Area Forecast Discussion
Issued by NWS Charleston, SC

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884
FXUS62 KCHS 221555
AFDCHS

Area Forecast Discussion
National Weather Service Charleston SC
1055 AM EST Sun Jan 22 2017

.SYNOPSIS...
A strong area of low pressure will develop over the Southeast
as it deepens near the southern Appalachians late today and
tonight. This allows for a strong cold front to push through the
area tonight. Weakening low pressure will pass by to the north
on Monday, before high pressure returns through mid week.
Another cold front will cross the area late in the week.

&&

.NEAR TERM /THROUGH TONIGHT/...
***A SIGNIFICANT TORNADO OUTBREAK EXPECTED ACROSS SOUTH GEORGIA
LATE TODAY INTO THIS EVENING***

10 AM surface observations show the warm front stretching
roughly from Colleton County into the southern tip of Charleston
County, then looping just off the coast and parallel to the SC
coast. This feature will lift north of the area into this
afternoon, as a wave of low pressure along the front lifts into
NC. Vigorous cyclogenesis currently developing over AL will
head toward the Appalachians in response to a potent and
abnormally deep closed low near the lower MS valley. The surface
low is forecasted to strengthen/deepen to near 986 mb by this
evening while it pulls a cold front into and through our
forecast area during the early part of tonight.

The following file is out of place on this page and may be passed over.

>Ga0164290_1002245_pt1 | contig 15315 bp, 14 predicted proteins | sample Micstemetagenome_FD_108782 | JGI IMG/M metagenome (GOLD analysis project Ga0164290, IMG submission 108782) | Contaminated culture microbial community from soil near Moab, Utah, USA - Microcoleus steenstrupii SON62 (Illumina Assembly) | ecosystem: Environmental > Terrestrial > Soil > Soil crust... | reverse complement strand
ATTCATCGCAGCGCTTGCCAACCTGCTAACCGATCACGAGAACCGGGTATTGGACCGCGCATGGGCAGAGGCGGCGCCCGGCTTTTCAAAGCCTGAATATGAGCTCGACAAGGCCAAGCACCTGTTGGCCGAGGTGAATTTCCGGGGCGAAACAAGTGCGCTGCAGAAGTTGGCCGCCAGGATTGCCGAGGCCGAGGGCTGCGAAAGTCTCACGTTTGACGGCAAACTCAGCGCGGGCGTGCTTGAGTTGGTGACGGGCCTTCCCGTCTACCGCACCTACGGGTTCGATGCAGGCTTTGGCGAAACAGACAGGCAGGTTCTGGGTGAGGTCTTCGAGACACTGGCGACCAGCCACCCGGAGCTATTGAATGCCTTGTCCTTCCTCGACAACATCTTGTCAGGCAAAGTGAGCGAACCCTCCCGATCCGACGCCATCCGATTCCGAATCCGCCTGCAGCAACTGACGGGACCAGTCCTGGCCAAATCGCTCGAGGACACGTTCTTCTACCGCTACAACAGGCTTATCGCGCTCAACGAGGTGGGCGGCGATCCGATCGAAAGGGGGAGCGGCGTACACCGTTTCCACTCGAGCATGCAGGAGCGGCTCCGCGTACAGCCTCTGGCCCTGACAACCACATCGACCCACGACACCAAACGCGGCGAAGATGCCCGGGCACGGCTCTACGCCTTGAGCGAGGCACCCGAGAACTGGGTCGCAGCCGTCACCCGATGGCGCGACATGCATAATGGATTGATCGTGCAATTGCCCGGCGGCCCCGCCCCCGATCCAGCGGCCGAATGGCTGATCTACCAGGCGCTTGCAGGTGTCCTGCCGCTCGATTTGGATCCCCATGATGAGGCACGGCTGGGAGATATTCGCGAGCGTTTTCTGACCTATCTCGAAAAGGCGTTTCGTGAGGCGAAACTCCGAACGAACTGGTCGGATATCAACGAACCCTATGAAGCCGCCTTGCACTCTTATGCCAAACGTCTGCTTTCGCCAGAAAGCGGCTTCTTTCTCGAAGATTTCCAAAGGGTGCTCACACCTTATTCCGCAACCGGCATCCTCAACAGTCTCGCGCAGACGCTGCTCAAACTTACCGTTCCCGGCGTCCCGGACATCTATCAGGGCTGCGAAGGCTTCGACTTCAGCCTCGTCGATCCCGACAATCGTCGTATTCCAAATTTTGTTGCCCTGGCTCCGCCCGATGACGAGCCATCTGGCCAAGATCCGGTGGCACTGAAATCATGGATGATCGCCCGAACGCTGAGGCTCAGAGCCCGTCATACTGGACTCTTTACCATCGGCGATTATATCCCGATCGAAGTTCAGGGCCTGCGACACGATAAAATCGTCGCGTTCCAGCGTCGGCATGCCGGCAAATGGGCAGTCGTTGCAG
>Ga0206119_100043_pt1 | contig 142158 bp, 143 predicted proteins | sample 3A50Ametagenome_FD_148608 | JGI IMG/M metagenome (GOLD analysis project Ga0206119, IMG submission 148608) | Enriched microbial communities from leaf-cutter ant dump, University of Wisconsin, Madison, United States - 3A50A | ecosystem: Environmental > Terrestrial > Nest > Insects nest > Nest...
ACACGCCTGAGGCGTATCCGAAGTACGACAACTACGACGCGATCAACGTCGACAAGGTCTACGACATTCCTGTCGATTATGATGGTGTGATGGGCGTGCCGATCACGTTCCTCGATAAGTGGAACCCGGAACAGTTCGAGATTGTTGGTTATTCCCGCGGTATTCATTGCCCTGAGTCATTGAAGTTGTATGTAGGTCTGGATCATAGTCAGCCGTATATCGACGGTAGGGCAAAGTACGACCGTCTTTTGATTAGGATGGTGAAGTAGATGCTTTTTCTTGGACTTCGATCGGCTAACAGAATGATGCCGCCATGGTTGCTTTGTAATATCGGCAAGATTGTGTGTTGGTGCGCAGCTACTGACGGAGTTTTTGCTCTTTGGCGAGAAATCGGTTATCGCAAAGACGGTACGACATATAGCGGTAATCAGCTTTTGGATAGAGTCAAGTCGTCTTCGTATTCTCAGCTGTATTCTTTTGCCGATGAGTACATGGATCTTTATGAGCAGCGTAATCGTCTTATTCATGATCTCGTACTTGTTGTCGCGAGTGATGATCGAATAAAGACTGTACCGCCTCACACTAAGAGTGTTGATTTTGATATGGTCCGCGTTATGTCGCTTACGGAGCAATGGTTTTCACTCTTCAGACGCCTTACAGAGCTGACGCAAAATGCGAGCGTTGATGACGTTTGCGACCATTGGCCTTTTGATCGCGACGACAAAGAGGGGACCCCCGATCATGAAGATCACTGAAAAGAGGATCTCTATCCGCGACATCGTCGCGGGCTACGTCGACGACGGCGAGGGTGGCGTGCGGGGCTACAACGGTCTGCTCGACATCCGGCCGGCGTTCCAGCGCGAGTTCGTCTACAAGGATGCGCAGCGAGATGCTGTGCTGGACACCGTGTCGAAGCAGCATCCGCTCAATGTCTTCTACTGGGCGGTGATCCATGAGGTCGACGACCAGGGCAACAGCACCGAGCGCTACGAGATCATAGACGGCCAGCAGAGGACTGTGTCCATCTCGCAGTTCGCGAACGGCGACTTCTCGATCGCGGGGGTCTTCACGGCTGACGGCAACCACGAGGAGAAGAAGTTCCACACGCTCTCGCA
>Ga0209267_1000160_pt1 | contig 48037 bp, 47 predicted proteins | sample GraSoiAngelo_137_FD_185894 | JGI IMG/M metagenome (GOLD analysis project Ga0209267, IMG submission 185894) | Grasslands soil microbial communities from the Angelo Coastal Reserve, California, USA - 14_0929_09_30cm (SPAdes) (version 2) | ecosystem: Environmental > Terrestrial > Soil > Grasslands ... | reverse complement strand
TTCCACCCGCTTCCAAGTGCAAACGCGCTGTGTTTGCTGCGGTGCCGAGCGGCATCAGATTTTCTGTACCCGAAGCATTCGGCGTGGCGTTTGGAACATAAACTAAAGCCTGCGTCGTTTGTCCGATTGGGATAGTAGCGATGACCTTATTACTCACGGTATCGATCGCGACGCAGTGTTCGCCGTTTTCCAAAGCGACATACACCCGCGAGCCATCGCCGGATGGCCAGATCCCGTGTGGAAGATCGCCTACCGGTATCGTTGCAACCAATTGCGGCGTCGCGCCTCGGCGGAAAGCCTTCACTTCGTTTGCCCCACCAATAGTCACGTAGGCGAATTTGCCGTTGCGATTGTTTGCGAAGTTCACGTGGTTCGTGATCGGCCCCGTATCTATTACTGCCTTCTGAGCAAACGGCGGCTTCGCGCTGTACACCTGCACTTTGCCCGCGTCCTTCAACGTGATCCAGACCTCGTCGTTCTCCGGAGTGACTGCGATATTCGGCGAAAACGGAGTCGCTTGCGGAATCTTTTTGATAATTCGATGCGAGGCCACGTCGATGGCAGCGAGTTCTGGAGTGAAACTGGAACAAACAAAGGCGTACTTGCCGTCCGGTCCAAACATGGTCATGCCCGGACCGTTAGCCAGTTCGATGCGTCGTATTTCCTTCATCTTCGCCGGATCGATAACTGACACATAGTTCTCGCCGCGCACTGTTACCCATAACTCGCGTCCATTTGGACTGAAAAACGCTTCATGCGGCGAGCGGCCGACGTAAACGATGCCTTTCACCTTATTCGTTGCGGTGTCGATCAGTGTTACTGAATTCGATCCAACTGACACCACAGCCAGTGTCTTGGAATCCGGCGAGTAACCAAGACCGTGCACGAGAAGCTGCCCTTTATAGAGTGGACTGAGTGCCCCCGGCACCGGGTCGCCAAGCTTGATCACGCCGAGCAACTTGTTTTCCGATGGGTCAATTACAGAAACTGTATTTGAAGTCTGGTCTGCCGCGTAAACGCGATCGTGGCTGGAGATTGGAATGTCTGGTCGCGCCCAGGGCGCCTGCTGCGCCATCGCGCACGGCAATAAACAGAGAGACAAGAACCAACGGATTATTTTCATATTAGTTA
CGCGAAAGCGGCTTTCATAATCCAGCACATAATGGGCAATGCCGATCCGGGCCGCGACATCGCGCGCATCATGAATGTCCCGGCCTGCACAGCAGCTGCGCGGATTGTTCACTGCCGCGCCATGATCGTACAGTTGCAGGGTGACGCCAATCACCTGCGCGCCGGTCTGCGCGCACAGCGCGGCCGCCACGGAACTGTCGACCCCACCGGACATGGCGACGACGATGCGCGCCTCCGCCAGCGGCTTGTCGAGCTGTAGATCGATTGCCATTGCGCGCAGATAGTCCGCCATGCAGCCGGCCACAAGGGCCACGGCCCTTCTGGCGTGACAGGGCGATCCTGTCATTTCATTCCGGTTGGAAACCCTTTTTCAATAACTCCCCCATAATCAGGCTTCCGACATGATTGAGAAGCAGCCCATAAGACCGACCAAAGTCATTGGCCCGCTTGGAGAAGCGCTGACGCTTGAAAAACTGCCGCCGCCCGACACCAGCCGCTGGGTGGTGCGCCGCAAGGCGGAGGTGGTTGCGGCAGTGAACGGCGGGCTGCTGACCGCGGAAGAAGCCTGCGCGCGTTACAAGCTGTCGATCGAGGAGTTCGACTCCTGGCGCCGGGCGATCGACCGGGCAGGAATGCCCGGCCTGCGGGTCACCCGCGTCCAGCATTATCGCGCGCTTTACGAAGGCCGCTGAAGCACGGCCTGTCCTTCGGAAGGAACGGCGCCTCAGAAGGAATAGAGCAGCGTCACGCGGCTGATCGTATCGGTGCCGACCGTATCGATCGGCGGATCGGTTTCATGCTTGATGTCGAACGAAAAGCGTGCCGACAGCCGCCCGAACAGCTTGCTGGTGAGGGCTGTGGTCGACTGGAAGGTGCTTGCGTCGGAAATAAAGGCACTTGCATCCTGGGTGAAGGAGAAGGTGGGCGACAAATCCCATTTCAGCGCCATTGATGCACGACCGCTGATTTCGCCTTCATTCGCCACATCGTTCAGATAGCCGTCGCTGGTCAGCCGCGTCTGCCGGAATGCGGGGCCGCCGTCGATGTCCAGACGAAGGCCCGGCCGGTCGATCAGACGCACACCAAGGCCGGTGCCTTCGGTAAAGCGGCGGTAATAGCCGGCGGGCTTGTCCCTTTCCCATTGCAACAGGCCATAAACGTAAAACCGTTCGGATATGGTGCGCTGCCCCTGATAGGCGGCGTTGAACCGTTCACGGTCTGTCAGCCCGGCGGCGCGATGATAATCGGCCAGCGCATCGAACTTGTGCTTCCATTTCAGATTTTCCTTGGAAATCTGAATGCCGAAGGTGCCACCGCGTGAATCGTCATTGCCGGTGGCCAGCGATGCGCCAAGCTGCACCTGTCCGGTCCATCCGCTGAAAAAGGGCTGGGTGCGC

There will be a decrease in convection late this morning and
early this afternoon, as the first short wave pulls away. This
allows for at least some insolation to develop in the warm
sector behind the northward lifting warm front and in advance of
the eastward moving cold front. This will lead to yet another
springlike day, with possible record high temps if there is
enough heating once convection winds down. In fact, visible
satellite imagery shows breaks in the clouds moving towards our
area, which will help temperatures rise and further destabilize
the atmosphere. A few places south of I-16 in GA could approach
80F, but most locations should be in the mid to upper 70s. The
SC beaches will be the coolest with a S-SW fetch off the cooler
waters.

There remains plenty of dynamics and impressive shear during the
late morning into this evening, but the big question is what
impact or disruption does the morning convection have on
another round of possible severe storms late in the day. The
location and track of both the surface low and that aloft looks
to be displaced a little too far to the W-NW and its movement is
more N-NE rather than E as it draws closer to the CWFA. But the
pressure drops about 10-15 mb from this morning into the
evening. That would certainly be problematic. While the best QG
forcing does stay to our W-NW through the day, and there is
some influx of maritime air into our SC coastal corridor, there
is considerable shear and forcing from both a 50-60 kt low level
jet brushing the coast, mid level dry air and the overall large
scale forcing for ascent with impressive dynamics and upper
divergence. This could allow for another and possibly more
widespread round of severe weather from roughly 4 to 10 pm.
Provided there is enough destabilization that does indeed take
place and the impressive thermodynamics such as 55 TTI, LI`s of
-6 to -8 and SBCAPES of 1500-2000 j/kg are realized. It`s hard
to gauge exactly how this will pan out since this is extremely
unusual for mid winter, but with SHERBS3 values of 1-1.5 and Sig